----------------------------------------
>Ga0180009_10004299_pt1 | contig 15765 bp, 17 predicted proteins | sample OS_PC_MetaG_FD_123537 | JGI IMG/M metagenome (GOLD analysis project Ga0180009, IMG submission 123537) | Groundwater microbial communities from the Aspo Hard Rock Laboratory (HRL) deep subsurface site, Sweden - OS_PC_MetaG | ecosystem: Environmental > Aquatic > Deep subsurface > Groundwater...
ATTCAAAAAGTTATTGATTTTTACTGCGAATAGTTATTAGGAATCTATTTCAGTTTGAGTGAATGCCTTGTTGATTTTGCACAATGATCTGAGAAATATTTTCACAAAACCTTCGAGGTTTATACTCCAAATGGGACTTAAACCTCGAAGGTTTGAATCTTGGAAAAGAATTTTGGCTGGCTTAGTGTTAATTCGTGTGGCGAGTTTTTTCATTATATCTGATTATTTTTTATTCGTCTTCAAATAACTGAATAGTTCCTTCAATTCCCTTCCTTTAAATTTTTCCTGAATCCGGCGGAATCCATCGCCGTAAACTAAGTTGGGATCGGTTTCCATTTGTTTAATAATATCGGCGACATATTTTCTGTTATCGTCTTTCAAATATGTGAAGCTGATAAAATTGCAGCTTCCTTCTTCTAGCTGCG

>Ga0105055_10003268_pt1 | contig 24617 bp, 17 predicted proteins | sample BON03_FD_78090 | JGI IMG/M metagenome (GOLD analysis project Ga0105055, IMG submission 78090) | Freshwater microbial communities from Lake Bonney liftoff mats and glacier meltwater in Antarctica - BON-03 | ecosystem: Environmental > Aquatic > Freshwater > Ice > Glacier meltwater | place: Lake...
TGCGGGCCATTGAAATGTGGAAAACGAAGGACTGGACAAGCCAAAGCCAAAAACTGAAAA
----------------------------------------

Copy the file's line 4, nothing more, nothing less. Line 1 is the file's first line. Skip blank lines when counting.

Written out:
TGCGGGCCATTGAAATGTGGAAAACGAAGGACTGGACAAGCCAAAGCCAAAAACTGAAAA